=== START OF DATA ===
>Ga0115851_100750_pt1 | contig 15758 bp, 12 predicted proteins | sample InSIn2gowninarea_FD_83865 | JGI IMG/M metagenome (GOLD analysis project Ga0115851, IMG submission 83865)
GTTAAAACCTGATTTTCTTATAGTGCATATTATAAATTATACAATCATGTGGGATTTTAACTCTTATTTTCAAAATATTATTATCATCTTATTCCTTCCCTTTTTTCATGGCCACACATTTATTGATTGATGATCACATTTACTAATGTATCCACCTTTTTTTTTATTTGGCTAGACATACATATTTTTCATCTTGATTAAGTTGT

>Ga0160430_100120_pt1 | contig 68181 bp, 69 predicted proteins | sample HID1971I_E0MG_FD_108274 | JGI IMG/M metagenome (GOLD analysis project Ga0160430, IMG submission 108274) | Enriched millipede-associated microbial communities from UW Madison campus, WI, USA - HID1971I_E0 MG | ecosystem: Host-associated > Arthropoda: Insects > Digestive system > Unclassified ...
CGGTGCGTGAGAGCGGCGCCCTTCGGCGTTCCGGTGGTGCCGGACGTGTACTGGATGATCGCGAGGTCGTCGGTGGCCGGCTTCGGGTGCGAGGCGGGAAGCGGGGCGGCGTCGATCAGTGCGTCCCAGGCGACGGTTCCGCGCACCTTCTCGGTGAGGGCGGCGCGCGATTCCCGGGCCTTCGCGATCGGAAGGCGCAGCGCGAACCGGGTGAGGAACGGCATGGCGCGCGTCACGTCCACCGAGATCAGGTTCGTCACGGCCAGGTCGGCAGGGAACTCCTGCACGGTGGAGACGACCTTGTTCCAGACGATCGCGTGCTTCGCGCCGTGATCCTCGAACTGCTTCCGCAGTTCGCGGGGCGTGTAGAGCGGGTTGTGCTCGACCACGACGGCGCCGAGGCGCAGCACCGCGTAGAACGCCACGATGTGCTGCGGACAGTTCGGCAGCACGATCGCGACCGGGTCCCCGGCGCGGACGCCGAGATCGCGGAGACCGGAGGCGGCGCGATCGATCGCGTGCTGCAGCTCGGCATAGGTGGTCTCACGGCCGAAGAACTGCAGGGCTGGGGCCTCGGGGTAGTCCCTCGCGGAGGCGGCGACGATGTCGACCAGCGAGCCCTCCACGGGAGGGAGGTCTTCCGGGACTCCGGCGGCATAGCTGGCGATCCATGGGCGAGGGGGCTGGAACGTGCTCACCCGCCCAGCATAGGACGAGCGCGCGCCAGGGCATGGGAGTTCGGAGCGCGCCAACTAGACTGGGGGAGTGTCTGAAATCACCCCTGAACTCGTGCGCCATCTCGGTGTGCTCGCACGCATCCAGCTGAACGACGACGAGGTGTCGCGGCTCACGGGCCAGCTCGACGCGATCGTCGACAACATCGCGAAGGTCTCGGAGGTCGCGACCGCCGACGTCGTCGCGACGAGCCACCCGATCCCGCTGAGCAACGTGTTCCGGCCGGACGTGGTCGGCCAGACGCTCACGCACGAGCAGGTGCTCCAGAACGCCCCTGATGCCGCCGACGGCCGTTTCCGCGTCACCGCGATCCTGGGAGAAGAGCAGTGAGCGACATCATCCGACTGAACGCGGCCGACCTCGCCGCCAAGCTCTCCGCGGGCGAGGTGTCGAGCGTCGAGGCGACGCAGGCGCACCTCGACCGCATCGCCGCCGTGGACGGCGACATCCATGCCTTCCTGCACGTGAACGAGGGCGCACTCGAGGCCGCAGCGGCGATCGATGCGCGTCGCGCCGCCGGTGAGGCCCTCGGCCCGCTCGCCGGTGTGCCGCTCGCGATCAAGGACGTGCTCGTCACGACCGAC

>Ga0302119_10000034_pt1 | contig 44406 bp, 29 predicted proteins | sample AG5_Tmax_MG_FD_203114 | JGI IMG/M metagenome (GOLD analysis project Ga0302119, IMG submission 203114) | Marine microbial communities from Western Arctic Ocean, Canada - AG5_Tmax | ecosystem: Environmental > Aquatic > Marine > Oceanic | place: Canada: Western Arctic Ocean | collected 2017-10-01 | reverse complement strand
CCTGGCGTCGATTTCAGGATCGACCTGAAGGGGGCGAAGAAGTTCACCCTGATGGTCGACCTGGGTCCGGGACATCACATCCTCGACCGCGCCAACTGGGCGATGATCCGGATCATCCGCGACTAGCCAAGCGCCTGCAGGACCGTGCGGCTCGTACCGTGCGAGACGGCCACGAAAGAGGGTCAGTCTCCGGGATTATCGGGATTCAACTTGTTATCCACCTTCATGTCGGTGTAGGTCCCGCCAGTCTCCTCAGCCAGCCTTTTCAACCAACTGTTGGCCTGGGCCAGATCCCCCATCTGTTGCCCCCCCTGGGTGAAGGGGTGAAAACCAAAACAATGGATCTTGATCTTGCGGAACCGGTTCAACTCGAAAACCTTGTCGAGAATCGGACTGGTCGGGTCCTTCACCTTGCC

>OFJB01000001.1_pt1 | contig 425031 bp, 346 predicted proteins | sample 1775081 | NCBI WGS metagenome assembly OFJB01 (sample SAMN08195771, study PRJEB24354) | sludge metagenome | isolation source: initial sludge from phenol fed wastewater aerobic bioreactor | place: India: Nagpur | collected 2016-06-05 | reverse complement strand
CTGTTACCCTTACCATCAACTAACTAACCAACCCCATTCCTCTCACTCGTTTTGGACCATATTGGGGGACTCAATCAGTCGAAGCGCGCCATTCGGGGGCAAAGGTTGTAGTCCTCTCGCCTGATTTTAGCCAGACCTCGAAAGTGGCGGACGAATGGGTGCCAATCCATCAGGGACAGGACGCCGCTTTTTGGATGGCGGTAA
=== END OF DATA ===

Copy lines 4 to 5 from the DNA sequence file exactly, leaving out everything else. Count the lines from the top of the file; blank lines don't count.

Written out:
CGGTGCGTGAGAGCGGCGCCCTTCGGCGTTCCGGTGGTGCCGGACGTGTACTGGATGATCGCGAGGTCGTCGGTGGCCGGCTTCGGGTGCGAGGCGGGAAGCGGGGCGGCGTCGATCAGTGCGTCCCAGGCGACGGTTCCGCGCACCTTCTCGGTGAGGGCGGCGCGCGATTCCCGGGCCTTCGCGATCGGAAGGCGCAGCGCGAACCGGGTGAGGAACGGCATGGCGCGCGTCACGTCCACCGAGATCAGGTTCGTCACGGCCAGGTCGGCAGGGAACTCCTGCACGGTGGAGACGACCTTGTTCCAGACGATCGCGTGCTTCGCGCCGTGATCCTCGAACTGCTTCCGCAGTTCGCGGGGCGTGTAGAGCGGGTTGTGCTCGACCACGACGGCGCCGAGGCGCAGCACCGCGTAGAACGCCACGATGTGCTGCGGACAGTTCGGCAGCACGATCGCGACCGGGTCCCCGGCGCGGACGCCGAGATCGCGGAGACCGGAGGCGGCGCGATCGATCGCGTGCTGCAGCTCGGCATAGGTGGTCTCACGGCCGAAGAACTGCAGGGCTGGGGCCTCGGGGTAGTCCCTCGCGGAGGCGGCGACGATGTCGACCAGCGAGCCCTCCACGGGAGGGAGGTCTTCCGGGACTCCGGCGGCATAGCTGGCGATCCATGGGCGAGGGGGCTGGAACGTGCTCACCCGCCCAGCATAGGACGAGCGCGCGCCAGGGCATGGGAGTTCGGAGCGCGCCAACTAGACTGGGGGAGTGTCTGAAATCACCCCTGAACTCGTGCGCCATCTCGGTGTGCTCGCACGCATCCAGCTGAACGACGACGAGGTGTCGCGGCTCACGGGCCAGCTCGACGCGATCGTCGACAACATCGCGAAGGTCTCGGAGGTCGCGACCGCCGACGTCGTCGCGACGAGCCACCCGATCCCGCTGAGCAACGTGTTCCGGCCGGACGTGGTCGGCCAGACGCTCACGCACGAGCAGGTGCTCCAGAACGCCCCTGATGCCGCCGACGGCCGTTTCCGCGTCACCGCGATCCTGGGAGAAGAGCAGTGAGCGACATCATCCGACTGAACGCGGCCGACCTCGCCGCCAAGCTCTCCGCGGGCGAGGTGTCGAGCGTCGAGGCGACGCAGGCGCACCTCGACCGCATCGCCGCCGTGGACGGCGACATCCATGCCTTCCTGCACGTGAACGAGGGCGCACTCGAGGCCGCAGCGGCGATCGATGCGCGTCGCGCCGCCGGTGAGGCCCTCGGCCCGCTCGCCGGTGTGCCGCTCGCGATCAAGGACGTGCTCGTCACGACCGAC

>Ga0302119_10000034_pt1 | contig 44406 bp, 29 predicted proteins | sample AG5_Tmax_MG_FD_203114 | JGI IMG/M metagenome (GOLD analysis project Ga0302119, IMG submission 203114) | Marine microbial communities from Western Arctic Ocean, Canada - AG5_Tmax | ecosystem: Environmental > Aquatic > Marine > Oceanic | place: Canada: Western Arctic Ocean | collected 2017-10-01 | reverse complement strand